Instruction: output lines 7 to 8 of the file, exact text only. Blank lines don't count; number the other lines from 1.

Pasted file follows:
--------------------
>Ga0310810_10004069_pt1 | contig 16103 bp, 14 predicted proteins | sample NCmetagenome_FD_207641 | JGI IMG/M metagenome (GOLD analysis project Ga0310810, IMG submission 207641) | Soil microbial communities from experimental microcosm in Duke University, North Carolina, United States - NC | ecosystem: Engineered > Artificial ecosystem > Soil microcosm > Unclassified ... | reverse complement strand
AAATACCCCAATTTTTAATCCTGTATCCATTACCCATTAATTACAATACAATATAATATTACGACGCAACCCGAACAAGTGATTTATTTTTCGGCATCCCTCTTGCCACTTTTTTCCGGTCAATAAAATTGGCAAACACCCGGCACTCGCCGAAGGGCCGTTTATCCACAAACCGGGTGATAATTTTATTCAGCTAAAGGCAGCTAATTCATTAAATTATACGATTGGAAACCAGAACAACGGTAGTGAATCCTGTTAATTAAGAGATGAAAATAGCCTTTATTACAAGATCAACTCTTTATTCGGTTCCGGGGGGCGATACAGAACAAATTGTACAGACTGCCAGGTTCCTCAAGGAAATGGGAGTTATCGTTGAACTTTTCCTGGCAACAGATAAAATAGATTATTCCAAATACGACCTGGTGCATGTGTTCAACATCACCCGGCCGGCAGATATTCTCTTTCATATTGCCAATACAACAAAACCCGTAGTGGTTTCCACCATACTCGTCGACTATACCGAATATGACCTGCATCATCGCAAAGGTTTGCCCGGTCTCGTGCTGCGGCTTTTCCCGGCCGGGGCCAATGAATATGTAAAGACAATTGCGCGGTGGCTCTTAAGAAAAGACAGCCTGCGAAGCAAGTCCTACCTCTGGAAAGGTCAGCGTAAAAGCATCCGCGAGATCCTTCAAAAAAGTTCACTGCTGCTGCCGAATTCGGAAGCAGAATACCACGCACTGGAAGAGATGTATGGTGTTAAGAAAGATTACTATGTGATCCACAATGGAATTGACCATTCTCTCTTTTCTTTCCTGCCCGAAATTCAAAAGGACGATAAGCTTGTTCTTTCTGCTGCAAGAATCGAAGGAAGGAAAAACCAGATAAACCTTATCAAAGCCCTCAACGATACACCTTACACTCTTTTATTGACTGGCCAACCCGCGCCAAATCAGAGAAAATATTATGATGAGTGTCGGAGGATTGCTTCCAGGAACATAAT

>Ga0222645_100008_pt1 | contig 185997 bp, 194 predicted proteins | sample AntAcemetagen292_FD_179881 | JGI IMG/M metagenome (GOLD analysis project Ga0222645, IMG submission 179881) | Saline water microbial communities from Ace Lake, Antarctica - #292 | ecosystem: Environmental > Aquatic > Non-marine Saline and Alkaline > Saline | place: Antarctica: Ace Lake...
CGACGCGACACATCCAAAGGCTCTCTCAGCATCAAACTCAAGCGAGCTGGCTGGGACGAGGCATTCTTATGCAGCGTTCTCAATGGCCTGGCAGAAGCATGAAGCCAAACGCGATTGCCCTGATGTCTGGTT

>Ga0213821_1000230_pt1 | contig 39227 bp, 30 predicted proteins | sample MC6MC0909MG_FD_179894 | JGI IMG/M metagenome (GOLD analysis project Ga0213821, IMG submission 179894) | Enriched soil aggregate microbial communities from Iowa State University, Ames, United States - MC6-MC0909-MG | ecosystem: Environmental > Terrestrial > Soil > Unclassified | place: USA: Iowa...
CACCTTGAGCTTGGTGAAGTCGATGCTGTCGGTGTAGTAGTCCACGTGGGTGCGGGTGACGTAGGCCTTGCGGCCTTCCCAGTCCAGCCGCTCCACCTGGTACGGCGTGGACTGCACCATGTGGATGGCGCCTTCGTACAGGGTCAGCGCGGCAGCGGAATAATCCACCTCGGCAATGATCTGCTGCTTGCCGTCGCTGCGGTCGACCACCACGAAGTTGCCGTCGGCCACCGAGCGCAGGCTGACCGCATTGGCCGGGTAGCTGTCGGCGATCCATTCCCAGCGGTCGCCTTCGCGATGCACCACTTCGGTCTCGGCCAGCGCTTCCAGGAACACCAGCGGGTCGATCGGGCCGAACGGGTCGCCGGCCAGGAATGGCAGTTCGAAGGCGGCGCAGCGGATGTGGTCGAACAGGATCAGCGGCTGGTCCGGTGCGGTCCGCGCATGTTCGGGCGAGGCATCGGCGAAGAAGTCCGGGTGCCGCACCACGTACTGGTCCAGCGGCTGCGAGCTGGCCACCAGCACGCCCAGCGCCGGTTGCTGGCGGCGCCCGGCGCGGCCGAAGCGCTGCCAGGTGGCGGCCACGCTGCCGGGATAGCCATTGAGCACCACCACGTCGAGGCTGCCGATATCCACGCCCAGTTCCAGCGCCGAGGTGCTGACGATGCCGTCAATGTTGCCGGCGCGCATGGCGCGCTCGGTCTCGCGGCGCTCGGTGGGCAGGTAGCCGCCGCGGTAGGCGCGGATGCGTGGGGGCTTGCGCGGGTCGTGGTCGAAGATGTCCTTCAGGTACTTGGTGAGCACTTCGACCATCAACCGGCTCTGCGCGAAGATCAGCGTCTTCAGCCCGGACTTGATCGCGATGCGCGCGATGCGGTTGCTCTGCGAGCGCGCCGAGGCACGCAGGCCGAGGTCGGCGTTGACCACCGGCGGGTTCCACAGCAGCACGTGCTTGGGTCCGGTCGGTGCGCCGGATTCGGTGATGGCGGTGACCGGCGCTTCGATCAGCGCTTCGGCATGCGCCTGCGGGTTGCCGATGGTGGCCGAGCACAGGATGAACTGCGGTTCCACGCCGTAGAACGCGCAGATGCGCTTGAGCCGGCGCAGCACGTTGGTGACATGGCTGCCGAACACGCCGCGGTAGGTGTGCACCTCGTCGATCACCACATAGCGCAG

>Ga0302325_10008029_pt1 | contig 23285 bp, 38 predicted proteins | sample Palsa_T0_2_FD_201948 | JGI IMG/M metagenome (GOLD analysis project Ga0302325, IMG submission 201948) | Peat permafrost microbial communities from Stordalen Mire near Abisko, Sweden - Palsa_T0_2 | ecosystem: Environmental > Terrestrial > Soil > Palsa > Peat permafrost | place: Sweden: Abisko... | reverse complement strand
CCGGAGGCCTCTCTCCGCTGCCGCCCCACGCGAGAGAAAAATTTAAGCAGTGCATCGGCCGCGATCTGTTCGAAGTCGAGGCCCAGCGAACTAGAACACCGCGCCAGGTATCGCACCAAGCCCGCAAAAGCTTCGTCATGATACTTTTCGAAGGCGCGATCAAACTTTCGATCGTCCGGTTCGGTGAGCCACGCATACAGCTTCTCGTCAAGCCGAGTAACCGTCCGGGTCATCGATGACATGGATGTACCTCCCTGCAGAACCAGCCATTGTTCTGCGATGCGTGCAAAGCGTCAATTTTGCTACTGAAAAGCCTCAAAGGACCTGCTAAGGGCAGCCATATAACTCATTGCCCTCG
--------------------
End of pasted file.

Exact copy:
>Ga0302325_10008029_pt1 | contig 23285 bp, 38 predicted proteins | sample Palsa_T0_2_FD_201948 | JGI IMG/M metagenome (GOLD analysis project Ga0302325, IMG submission 201948) | Peat permafrost microbial communities from Stordalen Mire near Abisko, Sweden - Palsa_T0_2 | ecosystem: Environmental > Terrestrial > Soil > Palsa > Peat permafrost | place: Sweden: Abisko... | reverse complement strand
CCGGAGGCCTCTCTCCGCTGCCGCCCCACGCGAGAGAAAAATTTAAGCAGTGCATCGGCCGCGATCTGTTCGAAGTCGAGGCCCAGCGAACTAGAACACCGCGCCAGGTATCGCACCAAGCCCGCAAAAGCTTCGTCATGATACTTTTCGAAGGCGCGATCAAACTTTCGATCGTCCGGTTCGGTGAGCCACGCATACAGCTTCTCGTCAAGCCGAGTAACCGTCCGGGTCATCGATGACATGGATGTACCTCCCTGCAGAACCAGCCATTGTTCTGCGATGCGTGCAAAGCGTCAATTTTGCTACTGAAAAGCCTCAAAGGACCTGCTAAGGGCAGCCATATAACTCATTGCCCTCG